• The OCTOPUS 2000 perimeter and a central 30° program were used to study consecutively 27 patients with glaucoma who had either a relative afferent pupillary defect (APD) or asymmetric optic nerve cupping without an APD. The mean difference in visual field sensitivity between fellow eyes was 48.2% (range, 13% to 93%) for the APD group and 5.5% (range, 0% to 9.0%) for the non-APD group. The mean difference in cup-disc ratio was 0.43 (range, 0.2 to 0.6) for the APD group and 0.24 (range, 0.2 to 0.3) for the non-APD group. The APD depth was quantitated with neutral density filters and correlated with visual field asymmetry but not with cup-disc ratio asymmetry. There was no overlap between the APD and non-APD groups in the amount of visual field asymmetry: Every patient with a sensitivity difference of 13% or greater had an APD. The presence of an APD indicates that a threshold of asymmetric optic nerve damage has been exceeded. With automated perimetry, this threshold can be quantitated and may improve the assessment of patients with glaucoma.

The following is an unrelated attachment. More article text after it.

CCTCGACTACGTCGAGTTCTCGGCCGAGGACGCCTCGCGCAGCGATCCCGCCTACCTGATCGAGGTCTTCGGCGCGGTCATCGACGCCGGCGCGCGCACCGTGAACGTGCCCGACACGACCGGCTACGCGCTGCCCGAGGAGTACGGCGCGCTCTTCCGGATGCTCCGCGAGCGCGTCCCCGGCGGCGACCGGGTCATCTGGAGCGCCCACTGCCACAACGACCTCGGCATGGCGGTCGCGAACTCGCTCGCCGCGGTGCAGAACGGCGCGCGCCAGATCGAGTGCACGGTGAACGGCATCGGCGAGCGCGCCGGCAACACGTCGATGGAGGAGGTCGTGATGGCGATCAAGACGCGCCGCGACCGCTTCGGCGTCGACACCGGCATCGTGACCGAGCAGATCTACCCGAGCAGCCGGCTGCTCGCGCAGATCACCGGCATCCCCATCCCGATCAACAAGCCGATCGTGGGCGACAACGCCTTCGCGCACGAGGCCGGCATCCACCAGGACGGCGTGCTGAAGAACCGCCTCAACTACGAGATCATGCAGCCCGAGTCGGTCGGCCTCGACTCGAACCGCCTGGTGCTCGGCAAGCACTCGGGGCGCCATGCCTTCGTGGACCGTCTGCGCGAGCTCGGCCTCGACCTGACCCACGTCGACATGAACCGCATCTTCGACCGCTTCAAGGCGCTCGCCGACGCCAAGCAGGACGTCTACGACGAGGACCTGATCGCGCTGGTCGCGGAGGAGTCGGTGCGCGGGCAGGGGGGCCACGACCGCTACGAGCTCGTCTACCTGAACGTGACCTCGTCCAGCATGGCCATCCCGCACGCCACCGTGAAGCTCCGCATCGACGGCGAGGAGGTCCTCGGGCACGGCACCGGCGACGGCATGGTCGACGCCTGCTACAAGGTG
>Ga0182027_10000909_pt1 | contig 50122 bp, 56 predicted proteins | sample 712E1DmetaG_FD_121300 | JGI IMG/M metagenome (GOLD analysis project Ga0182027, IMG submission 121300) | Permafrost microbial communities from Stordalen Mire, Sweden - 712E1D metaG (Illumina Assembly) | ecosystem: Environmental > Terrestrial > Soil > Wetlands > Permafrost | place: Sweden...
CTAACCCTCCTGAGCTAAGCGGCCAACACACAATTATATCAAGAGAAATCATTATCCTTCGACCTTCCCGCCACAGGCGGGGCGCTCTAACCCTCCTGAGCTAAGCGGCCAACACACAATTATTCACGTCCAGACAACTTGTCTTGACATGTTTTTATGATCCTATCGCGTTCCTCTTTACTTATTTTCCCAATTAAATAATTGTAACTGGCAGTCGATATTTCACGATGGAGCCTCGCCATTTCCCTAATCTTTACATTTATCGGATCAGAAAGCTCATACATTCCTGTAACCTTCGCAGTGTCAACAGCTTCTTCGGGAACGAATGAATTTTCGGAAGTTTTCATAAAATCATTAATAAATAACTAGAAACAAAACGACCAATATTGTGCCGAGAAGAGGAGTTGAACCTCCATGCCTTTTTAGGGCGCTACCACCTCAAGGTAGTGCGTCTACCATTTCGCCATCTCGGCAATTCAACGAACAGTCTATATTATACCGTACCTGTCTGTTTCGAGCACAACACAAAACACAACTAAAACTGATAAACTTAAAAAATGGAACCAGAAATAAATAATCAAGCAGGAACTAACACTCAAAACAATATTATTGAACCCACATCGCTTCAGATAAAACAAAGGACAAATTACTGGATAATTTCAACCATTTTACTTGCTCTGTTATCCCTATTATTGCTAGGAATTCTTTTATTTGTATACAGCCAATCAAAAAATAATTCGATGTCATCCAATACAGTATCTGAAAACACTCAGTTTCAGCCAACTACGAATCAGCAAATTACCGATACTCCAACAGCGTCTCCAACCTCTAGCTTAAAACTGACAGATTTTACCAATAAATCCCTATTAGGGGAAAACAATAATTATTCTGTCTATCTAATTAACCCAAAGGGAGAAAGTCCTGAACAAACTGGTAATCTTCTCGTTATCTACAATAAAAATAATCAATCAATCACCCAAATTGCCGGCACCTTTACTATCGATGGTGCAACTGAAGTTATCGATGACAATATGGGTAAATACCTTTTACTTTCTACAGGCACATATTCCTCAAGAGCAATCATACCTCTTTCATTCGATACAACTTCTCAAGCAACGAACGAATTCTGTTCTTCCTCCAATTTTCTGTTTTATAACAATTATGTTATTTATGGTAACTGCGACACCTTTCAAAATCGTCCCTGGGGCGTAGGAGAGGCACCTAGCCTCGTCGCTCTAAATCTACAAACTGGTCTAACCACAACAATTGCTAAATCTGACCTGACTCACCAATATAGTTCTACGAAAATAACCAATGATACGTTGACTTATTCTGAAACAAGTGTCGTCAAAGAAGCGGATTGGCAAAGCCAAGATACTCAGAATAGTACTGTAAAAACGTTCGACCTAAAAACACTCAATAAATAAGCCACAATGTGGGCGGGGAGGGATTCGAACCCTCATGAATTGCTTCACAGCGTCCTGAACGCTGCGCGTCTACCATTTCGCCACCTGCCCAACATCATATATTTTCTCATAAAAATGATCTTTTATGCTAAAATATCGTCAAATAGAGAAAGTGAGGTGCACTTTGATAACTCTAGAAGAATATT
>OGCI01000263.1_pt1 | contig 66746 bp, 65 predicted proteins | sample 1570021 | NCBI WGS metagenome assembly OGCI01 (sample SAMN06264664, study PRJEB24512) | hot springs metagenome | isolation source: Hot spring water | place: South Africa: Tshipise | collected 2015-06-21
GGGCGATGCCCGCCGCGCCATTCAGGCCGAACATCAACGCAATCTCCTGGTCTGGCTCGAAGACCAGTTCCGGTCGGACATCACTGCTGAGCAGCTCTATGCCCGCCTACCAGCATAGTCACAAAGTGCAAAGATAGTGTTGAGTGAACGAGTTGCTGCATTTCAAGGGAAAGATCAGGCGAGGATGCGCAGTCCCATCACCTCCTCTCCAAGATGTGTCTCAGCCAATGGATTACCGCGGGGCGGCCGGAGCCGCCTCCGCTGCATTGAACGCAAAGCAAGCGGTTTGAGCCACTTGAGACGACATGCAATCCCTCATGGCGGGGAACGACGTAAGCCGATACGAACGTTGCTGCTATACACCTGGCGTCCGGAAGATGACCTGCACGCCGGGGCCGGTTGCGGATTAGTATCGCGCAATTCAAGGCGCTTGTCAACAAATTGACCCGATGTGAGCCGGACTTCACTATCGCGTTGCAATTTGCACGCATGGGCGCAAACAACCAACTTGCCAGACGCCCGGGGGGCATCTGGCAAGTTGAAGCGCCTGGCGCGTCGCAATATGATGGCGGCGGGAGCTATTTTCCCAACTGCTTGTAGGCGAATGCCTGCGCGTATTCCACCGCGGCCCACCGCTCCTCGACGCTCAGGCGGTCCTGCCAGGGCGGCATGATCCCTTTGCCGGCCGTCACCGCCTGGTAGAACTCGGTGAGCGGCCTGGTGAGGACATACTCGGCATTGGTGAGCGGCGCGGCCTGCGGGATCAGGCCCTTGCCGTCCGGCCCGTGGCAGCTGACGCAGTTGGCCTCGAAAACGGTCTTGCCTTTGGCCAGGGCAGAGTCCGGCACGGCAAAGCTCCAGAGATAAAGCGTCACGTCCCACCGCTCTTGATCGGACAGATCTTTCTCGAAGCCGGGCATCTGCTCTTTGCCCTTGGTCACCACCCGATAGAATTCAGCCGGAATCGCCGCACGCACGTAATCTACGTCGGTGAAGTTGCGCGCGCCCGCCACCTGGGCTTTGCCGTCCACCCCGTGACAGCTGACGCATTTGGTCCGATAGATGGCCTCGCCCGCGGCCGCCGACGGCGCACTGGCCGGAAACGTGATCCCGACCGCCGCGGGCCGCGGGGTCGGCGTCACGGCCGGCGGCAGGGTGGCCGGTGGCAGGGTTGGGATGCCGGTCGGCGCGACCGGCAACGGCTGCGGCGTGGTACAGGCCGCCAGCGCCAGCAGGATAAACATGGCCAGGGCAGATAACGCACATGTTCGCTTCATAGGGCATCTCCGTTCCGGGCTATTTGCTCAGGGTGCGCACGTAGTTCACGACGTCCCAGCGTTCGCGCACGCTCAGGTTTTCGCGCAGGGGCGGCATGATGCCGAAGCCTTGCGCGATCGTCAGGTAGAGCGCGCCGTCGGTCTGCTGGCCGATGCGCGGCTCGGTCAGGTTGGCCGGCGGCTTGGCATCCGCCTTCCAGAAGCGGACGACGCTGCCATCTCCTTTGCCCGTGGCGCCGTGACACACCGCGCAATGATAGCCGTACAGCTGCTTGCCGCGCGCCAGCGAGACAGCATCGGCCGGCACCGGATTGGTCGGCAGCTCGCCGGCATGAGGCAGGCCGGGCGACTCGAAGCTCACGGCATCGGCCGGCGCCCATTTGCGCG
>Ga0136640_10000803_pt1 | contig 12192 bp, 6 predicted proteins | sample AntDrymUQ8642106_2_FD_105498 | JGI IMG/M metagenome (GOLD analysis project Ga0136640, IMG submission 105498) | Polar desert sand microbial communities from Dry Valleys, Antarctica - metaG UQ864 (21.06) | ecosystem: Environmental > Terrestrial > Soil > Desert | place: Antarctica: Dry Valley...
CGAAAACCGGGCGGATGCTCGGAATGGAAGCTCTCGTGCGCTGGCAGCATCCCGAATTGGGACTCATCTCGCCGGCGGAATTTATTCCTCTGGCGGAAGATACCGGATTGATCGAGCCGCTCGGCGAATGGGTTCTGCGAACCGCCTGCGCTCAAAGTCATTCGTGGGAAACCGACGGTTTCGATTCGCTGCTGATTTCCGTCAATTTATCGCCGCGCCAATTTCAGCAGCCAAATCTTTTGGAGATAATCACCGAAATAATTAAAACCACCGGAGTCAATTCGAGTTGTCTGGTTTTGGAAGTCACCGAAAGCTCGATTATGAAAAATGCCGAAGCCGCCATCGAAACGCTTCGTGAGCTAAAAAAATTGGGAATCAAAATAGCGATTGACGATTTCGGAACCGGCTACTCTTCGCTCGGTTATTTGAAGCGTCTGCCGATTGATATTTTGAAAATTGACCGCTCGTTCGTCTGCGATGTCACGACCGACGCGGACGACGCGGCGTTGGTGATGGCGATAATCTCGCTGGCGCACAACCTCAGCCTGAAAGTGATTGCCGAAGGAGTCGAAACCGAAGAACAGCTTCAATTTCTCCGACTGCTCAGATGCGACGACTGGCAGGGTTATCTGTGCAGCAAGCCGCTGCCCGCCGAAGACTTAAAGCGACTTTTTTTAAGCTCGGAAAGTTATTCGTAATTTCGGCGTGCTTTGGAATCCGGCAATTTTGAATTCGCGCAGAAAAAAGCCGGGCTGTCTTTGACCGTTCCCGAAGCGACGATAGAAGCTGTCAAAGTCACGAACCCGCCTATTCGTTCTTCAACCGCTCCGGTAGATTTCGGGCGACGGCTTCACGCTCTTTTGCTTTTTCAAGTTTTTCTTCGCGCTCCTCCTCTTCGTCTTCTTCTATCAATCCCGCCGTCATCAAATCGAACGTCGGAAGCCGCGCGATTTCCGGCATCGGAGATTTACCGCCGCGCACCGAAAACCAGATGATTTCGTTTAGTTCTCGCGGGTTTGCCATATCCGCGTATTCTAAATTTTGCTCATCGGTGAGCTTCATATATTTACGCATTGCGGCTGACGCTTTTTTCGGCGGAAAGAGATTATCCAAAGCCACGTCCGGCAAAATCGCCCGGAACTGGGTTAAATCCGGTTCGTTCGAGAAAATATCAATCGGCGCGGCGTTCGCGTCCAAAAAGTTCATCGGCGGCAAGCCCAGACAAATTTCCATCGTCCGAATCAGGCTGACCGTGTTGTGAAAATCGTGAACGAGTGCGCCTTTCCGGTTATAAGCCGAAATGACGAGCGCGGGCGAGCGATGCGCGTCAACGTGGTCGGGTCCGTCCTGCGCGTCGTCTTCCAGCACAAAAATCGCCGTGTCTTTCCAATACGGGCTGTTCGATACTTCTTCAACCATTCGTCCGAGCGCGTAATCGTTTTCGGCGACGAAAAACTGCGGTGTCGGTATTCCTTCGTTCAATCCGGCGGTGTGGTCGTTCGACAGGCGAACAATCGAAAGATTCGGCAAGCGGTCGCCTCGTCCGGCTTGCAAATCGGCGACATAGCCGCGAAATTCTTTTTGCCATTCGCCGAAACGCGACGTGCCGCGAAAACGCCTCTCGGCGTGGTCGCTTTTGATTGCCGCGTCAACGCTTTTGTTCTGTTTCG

Brown RH, Zilis JD, Lynch MG, Sanborn GE. The Afferent Pupillary Defect in Asymmetric Glaucoma. Arch Ophthalmol. 1987;105(11):1540–1543. doi:https://doi.org/10.1001/archopht.1987.01060110086038
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